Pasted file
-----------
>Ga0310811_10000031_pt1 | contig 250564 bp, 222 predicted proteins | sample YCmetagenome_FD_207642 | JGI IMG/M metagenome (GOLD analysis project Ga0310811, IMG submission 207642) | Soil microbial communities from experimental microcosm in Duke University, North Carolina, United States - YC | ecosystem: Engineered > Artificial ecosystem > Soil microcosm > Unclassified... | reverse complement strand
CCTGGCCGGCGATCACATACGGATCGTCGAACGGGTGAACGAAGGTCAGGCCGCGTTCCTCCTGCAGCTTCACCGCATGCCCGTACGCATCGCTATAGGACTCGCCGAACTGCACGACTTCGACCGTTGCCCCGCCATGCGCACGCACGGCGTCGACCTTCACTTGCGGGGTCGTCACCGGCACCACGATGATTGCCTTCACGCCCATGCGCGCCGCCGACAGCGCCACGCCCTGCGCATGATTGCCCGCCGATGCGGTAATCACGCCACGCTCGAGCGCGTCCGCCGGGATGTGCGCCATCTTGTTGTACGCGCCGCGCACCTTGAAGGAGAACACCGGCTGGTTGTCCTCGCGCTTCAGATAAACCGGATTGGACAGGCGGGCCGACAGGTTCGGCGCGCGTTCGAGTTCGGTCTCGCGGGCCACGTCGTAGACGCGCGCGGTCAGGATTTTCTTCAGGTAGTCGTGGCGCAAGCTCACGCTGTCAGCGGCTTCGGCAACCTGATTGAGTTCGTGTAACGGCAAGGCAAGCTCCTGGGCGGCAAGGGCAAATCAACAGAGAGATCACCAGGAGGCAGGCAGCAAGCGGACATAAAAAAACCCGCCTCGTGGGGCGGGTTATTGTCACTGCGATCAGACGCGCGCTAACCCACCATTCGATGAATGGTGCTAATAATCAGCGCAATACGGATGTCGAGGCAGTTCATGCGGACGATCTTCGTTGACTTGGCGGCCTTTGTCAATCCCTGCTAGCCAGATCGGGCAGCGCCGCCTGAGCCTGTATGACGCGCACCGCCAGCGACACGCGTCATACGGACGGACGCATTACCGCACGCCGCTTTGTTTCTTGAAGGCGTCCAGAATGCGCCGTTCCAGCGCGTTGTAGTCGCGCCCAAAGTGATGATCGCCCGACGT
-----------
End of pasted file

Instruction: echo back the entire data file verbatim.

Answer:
>Ga0310811_10000031_pt1 | contig 250564 bp, 222 predicted proteins | sample YCmetagenome_FD_207642 | JGI IMG/M metagenome (GOLD analysis project Ga0310811, IMG submission 207642) | Soil microbial communities from experimental microcosm in Duke University, North Carolina, United States - YC | ecosystem: Engineered > Artificial ecosystem > Soil microcosm > Unclassified... | reverse complement strand
CCTGGCCGGCGATCACATACGGATCGTCGAACGGGTGAACGAAGGTCAGGCCGCGTTCCTCCTGCAGCTTCACCGCATGCCCGTACGCATCGCTATAGGACTCGCCGAACTGCACGACTTCGACCGTTGCCCCGCCATGCGCACGCACGGCGTCGACCTTCACTTGCGGGGTCGTCACCGGCACCACGATGATTGCCTTCACGCCCATGCGCGCCGCCGACAGCGCCACGCCCTGCGCATGATTGCCCGCCGATGCGGTAATCACGCCACGCTCGAGCGCGTCCGCCGGGATGTGCGCCATCTTGTTGTACGCGCCGCGCACCTTGAAGGAGAACACCGGCTGGTTGTCCTCGCGCTTCAGATAAACCGGATTGGACAGGCGGGCCGACAGGTTCGGCGCGCGTTCGAGTTCGGTCTCGCGGGCCACGTCGTAGACGCGCGCGGTCAGGATTTTCTTCAGGTAGTCGTGGCGCAAGCTCACGCTGTCAGCGGCTTCGGCAACCTGATTGAGTTCGTGTAACGGCAAGGCAAGCTCCTGGGCGGCAAGGGCAAATCAACAGAGAGATCACCAGGAGGCAGGCAGCAAGCGGACATAAAAAAACCCGCCTCGTGGGGCGGGTTATTGTCACTGCGATCAGACGCGCGCTAACCCACCATTCGATGAATGGTGCTAATAATCAGCGCAATACGGATGTCGAGGCAGTTCATGCGGACGATCTTCGTTGACTTGGCGGCCTTTGTCAATCCCTGCTAGCCAGATCGGGCAGCGCCGCCTGAGCCTGTATGACGCGCACCGCCAGCGACACGCGTCATACGGACGGACGCATTACCGCACGCCGCTTTGTTTCTTGAAGGCGTCCAGAATGCGCCGTTCCAGCGCGTTGTAGTCGCGCCCAAAGTGATGATCGCCCGACGT